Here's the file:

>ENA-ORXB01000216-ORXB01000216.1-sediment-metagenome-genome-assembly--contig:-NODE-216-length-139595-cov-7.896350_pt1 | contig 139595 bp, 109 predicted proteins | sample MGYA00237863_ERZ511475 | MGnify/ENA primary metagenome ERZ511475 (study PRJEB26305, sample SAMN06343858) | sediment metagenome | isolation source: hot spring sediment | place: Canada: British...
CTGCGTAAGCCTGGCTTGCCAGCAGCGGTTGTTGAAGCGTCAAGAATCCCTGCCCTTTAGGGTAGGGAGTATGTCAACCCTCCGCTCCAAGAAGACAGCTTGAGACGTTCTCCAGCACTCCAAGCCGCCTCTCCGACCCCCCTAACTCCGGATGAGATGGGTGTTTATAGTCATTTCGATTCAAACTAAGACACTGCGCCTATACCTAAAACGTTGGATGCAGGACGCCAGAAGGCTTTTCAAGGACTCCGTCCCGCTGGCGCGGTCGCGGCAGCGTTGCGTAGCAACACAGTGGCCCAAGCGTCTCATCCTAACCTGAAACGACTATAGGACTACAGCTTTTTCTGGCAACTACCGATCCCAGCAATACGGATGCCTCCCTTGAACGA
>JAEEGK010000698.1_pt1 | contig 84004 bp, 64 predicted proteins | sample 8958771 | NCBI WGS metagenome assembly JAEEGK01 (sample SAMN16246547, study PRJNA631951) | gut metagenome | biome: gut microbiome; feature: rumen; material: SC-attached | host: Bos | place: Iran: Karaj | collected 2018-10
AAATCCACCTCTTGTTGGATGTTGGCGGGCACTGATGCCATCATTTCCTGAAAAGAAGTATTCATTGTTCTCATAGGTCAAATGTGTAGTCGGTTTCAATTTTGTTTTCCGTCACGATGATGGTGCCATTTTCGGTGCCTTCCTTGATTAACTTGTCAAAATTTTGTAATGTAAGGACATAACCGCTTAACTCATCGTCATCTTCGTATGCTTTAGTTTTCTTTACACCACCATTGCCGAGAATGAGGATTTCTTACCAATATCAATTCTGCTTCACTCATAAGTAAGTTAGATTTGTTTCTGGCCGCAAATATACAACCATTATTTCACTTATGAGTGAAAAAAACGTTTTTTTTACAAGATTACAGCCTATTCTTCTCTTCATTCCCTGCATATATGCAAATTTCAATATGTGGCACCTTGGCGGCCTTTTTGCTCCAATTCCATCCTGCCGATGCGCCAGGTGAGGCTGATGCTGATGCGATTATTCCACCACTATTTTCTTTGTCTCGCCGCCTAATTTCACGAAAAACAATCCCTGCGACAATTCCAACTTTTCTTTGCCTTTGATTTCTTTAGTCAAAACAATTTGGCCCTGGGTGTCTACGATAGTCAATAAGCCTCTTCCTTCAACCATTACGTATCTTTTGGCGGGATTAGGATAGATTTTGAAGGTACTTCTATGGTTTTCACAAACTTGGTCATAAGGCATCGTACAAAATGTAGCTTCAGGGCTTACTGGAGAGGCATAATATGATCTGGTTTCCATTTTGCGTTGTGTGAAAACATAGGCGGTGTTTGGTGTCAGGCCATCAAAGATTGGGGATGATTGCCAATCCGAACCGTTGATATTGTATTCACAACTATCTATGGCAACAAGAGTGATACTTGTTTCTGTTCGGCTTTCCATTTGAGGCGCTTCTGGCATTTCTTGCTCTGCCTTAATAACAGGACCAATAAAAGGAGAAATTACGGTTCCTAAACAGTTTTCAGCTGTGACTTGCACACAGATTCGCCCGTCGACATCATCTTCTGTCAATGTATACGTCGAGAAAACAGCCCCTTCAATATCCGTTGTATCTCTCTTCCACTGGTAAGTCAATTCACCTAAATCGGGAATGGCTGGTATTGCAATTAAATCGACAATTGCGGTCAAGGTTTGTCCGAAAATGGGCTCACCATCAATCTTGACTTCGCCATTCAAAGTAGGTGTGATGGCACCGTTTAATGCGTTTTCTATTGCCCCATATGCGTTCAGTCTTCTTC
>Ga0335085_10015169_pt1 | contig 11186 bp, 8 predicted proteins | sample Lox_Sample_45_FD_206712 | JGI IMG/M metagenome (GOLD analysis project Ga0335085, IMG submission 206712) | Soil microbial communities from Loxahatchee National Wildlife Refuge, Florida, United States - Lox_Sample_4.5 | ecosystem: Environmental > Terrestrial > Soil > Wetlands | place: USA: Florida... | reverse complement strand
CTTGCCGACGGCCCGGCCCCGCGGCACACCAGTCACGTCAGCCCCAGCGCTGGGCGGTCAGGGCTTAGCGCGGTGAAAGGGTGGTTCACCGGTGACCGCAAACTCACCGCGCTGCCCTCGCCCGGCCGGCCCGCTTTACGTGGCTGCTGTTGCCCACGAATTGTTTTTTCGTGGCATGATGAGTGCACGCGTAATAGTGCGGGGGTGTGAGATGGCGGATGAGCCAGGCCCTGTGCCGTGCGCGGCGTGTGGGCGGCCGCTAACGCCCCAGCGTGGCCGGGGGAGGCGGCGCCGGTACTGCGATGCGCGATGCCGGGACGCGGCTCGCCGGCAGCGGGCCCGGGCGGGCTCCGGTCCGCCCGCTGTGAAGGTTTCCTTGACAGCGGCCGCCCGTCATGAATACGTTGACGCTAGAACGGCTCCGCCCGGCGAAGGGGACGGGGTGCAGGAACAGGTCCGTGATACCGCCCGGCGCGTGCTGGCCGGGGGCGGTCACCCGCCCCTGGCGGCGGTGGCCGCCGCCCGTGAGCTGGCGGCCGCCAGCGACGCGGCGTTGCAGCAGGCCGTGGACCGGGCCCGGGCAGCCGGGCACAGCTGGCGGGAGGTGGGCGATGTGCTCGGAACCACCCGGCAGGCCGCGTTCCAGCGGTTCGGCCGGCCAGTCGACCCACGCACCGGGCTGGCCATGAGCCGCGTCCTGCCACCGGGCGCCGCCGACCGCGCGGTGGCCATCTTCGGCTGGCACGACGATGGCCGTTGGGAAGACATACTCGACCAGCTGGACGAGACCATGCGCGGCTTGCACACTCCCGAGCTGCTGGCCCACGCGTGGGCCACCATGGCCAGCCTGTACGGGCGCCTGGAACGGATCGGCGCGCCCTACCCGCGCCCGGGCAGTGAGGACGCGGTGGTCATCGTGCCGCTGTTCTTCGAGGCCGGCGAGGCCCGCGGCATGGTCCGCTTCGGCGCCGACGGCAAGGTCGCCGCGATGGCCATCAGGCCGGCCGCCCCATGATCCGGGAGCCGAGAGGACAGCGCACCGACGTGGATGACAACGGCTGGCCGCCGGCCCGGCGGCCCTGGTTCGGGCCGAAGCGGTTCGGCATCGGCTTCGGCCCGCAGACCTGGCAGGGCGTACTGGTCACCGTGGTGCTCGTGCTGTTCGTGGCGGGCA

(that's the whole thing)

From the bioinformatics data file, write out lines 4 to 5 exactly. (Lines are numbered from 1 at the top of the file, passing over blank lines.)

AAATCCACCTCTTGTTGGATGTTGGCGGGCACTGATGCCATCATTTCCTGAAAAGAAGTATTCATTGTTCTCATAGGTCAAATGTGTAGTCGGTTTCAATTTTGTTTTCCGTCACGATGATGGTGCCATTTTCGGTGCCTTCCTTGATTAACTTGTCAAAATTTTGTAATGTAAGGACATAACCGCTTAACTCATCGTCATCTTCGTATGCTTTAGTTTTCTTTACACCACCATTGCCGAGAATGAGGATTTCTTACCAATATCAATTCTGCTTCACTCATAAGTAAGTTAGATTTGTTTCTGGCCGCAAATATACAACCATTATTTCACTTATGAGTGAAAAAAACGTTTTTTTTACAAGATTACAGCCTATTCTTCTCTTCATTCCCTGCATATATGCAAATTTCAATATGTGGCACCTTGGCGGCCTTTTTGCTCCAATTCCATCCTGCCGATGCGCCAGGTGAGGCTGATGCTGATGCGATTATTCCACCACTATTTTCTTTGTCTCGCCGCCTAATTTCACGAAAAACAATCCCTGCGACAATTCCAACTTTTCTTTGCCTTTGATTTCTTTAGTCAAAACAATTTGGCCCTGGGTGTCTACGATAGTCAATAAGCCTCTTCCTTCAACCATTACGTATCTTTTGGCGGGATTAGGATAGATTTTGAAGGTACTTCTATGGTTTTCACAAACTTGGTCATAAGGCATCGTACAAAATGTAGCTTCAGGGCTTACTGGAGAGGCATAATATGATCTGGTTTCCATTTTGCGTTGTGTGAAAACATAGGCGGTGTTTGGTGTCAGGCCATCAAAGATTGGGGATGATTGCCAATCCGAACCGTTGATATTGTATTCACAACTATCTATGGCAACAAGAGTGATACTTGTTTCTGTTCGGCTTTCCATTTGAGGCGCTTCTGGCATTTCTTGCTCTGCCTTAATAACAGGACCAATAAAAGGAGAAATTACGGTTCCTAAACAGTTTTCAGCTGTGACTTGCACACAGATTCGCCCGTCGACATCATCTTCTGTCAATGTATACGTCGAGAAAACAGCCCCTTCAATATCCGTTGTATCTCTCTTCCACTGGTAAGTCAATTCACCTAAATCGGGAATGGCTGGTATTGCAATTAAATCGACAATTGCGGTCAAGGTTTGTCCGAAAATGGGCTCACCATCAATCTTGACTTCGCCATTCAAAGTAGGTGTGATGGCACCGTTTAATGCGTTTTCTATTGCCCCATATGCGTTCAGTCTTCTTC
>Ga0335085_10015169_pt1 | contig 11186 bp, 8 predicted proteins | sample Lox_Sample_45_FD_206712 | JGI IMG/M metagenome (GOLD analysis project Ga0335085, IMG submission 206712) | Soil microbial communities from Loxahatchee National Wildlife Refuge, Florida, United States - Lox_Sample_4.5 | ecosystem: Environmental > Terrestrial > Soil > Wetlands | place: USA: Florida... | reverse complement strand